There are an estimated 24.9 million people in human trafficking today. While trafficking can and does happen everywhere, studies show that the majority of victims are concentrated in places where government policies and systems are less effective at enforcing trafficking laws, protecting victims, and preventing traffickers from exploiting people who are vulnerable. Thus, when Congress first passed legislation prioritizing efforts to eradicate trafficking in persons in 2000 through the Trafficking Victims Protection Act (TVPA), it established the Trafficking in Persons Office within the Department of State and gave it a mandate to conduct a yearly assessment to monitor all countries’ efforts to combat human trafficking and provide each country with a grade according to a 3-tier scale.
The annual Trafficking in Persons Report (TIP Report) is a valuable tool used by the U.S. government, foreign governments, NGOs, and the international community for understanding how countries are responding to trafficking, noting where gaps exist, and providing recommendations to address those gaps and more effectively combat trafficking.
What is the TIP Report?
The TIP Report is published by the Secretary of State in the summer of each year, assessing the efforts of countries and territories in the previous calendar year to combat human trafficking and comply with minimum standards for a government’s responsibility to address trafficking which were established in the TVPA.
The TIP Report is the most comprehensive worldwide report on governments’ efforts to combat trafficking in persons. Based on data and information provided by government agencies, NGOs, and other key stakeholders, the TIP Report represents an annually updated, global assessment of the nature and scope of trafficking in persons and the broad range of government actions to confront and eliminate it. The report evaluates governments’ concrete actions to meet the minimum standards to combat trafficking during that year and assigns each country with a Tier Ranking – effectively a grade.
What do the rankings mean?
The TIP Report ranks countries according to three tiers:
- Tier 1: Countries and territories whose governments fully comply with the minimum standards.
- Tier 2: Countries and territories whose governments do not fully comply with the minimum standards but are making significant efforts to bring themselves into compliance with those standards.
- Tier 2 Watch List: Countries and territories whose governments do not fully comply with the minimum standards but are making significant efforts to bring themselves into compliance with those standards, and:
- a) The estimated number of victims of severe forms of trafficking is very significant or is significantly increasing and the country is not taking proportional concrete actions; or
- b) There is a failure to provide evidence of increasing efforts to combat severe forms of trafficking in persons from the previous year.
- Tier 3: Countries and territories whose governments do not fully comply with the minimum standards and are not making significant efforts to do so.
Governments placed on Tier 3 may be subject to restrictions on foreign assistance funding and programs from the United States and have limited access to other international support.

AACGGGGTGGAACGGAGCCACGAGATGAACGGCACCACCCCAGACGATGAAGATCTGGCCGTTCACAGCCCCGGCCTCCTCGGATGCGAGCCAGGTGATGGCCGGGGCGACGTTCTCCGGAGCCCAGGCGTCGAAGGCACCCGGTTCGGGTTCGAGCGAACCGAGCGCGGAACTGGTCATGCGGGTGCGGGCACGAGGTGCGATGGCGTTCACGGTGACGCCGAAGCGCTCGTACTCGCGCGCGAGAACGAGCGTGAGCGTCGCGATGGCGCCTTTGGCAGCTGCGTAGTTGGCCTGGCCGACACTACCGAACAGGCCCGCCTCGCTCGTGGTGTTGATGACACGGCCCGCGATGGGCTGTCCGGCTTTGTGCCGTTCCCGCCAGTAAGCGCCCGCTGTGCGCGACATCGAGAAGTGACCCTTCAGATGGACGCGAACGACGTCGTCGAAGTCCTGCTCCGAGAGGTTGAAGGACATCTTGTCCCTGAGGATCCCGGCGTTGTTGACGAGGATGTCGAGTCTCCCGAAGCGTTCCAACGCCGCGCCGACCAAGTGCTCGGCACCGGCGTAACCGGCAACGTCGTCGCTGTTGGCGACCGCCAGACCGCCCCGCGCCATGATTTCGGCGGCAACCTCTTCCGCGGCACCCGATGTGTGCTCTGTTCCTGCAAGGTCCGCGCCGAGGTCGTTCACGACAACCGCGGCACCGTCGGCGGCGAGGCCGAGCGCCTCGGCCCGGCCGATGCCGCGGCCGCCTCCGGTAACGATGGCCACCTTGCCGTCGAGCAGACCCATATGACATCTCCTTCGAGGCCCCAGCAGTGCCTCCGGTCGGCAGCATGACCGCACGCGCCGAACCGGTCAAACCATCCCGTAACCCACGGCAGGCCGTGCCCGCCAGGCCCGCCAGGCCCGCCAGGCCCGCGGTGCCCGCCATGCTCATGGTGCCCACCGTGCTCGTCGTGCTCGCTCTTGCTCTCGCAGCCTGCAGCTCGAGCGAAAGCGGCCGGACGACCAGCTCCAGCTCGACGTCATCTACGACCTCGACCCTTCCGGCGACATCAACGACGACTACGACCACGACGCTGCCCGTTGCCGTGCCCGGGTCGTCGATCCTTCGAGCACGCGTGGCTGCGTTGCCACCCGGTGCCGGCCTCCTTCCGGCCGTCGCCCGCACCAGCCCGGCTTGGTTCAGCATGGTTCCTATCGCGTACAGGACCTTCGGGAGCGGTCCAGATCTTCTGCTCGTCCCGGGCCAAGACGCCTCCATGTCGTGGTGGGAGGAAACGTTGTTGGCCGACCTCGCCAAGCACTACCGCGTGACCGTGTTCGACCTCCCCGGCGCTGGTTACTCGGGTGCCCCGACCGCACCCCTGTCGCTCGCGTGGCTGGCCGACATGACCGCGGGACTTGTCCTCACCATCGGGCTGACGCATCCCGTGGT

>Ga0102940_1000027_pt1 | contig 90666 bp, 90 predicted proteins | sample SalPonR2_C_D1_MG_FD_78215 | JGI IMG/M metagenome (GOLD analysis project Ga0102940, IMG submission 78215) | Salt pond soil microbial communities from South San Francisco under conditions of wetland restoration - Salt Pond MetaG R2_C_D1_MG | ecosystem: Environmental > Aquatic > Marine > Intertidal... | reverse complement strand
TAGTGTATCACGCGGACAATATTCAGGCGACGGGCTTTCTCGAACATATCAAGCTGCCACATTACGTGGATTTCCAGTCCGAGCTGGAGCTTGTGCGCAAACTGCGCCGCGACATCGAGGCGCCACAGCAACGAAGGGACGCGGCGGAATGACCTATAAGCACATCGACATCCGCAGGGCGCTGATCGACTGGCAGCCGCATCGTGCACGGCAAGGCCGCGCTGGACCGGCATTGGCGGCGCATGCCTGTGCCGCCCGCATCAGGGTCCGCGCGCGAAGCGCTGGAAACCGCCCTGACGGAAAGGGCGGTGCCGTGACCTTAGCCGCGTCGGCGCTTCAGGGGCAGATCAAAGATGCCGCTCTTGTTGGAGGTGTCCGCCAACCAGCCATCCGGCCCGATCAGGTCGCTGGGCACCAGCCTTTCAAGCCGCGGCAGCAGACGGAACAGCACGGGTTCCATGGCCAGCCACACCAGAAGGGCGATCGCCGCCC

Why does it matter?
The TIP report has often been a very effective tool in the global fight against trafficking in many ways. Because the report assesses the efforts of almost 200 countries worldwide, it helps to benchmark global efforts and understand trends and emerging facts in trafficking, such as the rise in online sexual exploitation, how the global pandemic impacted trafficking, and other issues.
The TIP report is often a very effective tool in diplomacy, with the recommendations often providing concrete action steps for foreign governments to understand and address gaps in their trafficking response. The tier rankings can incentivize governments to take action, both in pursuit of a tier upgrade and in avoidance of the negative impacts of a tier downgrade – including international investment impacts for companies concerned about their supply chains and the potential for loss of certain foreign assistance funding from the United States.
The report also serves to coordinate the efforts of stakeholders engaged in the response to trafficking and drive action toward identified need areas. The recommendations themselves are used across the U.S. Government and by other key agencies and groups to inform programming and funding for anti-trafficking initiatives.
HTI’s Partner Countries and their Progress
This year, both of HTI’s partner countries, Uganda and Belize, received upgraded Tier rankings due to improvements in their work to combat trafficking and keep people safe. Uganda was recognized for allocating significantly more funds to anti-trafficking efforts, investigating and prosecuting more human trafficking crimes, convicting the most human traffickers in a single year, and increasing trainings for investigators and prosecutors. Belize’s efforts to prioritize anti-trafficking funding, increase the size of its Anti-Trafficking in Persons Police Unit, and implement a National Action Plan to combat human trafficking were acknowledged. HTI is proud to have supported our partners in these initiatives and glad to see their efforts and leadership on human trafficking recognized.
To learn more and read this year’s TIP Report, click here.
To read HTI’s comprehensive report on federal human trafficking prosecutions in the United States that we released last month, click here.
To learn more about our work in our Partner Countries click here.